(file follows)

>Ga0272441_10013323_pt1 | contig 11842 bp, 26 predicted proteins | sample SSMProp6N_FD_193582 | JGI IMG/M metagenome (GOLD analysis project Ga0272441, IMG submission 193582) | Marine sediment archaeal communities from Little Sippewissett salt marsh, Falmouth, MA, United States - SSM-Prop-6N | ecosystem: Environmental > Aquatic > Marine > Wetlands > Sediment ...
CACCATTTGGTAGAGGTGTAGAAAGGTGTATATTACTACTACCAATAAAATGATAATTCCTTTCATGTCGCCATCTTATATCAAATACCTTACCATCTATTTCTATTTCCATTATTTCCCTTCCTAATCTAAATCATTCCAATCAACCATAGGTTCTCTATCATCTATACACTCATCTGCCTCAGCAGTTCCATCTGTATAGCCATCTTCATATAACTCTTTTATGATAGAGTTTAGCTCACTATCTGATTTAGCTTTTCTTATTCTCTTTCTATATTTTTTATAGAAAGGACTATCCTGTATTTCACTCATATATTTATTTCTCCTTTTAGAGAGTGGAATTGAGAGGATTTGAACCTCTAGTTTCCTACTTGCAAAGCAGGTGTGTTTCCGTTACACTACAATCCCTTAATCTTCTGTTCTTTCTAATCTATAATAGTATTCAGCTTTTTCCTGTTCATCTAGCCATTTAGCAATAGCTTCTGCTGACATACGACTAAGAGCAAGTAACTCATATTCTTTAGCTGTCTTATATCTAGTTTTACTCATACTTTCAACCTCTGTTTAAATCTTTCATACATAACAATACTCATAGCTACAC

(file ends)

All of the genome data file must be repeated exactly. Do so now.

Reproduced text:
>Ga0272441_10013323_pt1 | contig 11842 bp, 26 predicted proteins | sample SSMProp6N_FD_193582 | JGI IMG/M metagenome (GOLD analysis project Ga0272441, IMG submission 193582) | Marine sediment archaeal communities from Little Sippewissett salt marsh, Falmouth, MA, United States - SSM-Prop-6N | ecosystem: Environmental > Aquatic > Marine > Wetlands > Sediment ...
CACCATTTGGTAGAGGTGTAGAAAGGTGTATATTACTACTACCAATAAAATGATAATTCCTTTCATGTCGCCATCTTATATCAAATACCTTACCATCTATTTCTATTTCCATTATTTCCCTTCCTAATCTAAATCATTCCAATCAACCATAGGTTCTCTATCATCTATACACTCATCTGCCTCAGCAGTTCCATCTGTATAGCCATCTTCATATAACTCTTTTATGATAGAGTTTAGCTCACTATCTGATTTAGCTTTTCTTATTCTCTTTCTATATTTTTTATAGAAAGGACTATCCTGTATTTCACTCATATATTTATTTCTCCTTTTAGAGAGTGGAATTGAGAGGATTTGAACCTCTAGTTTCCTACTTGCAAAGCAGGTGTGTTTCCGTTACACTACAATCCCTTAATCTTCTGTTCTTTCTAATCTATAATAGTATTCAGCTTTTTCCTGTTCATCTAGCCATTTAGCAATAGCTTCTGCTGACATACGACTAAGAGCAAGTAACTCATATTCTTTAGCTGTCTTATATCTAGTTTTACTCATACTTTCAACCTCTGTTTAAATCTTTCATACATAACAATACTCATAGCTACAC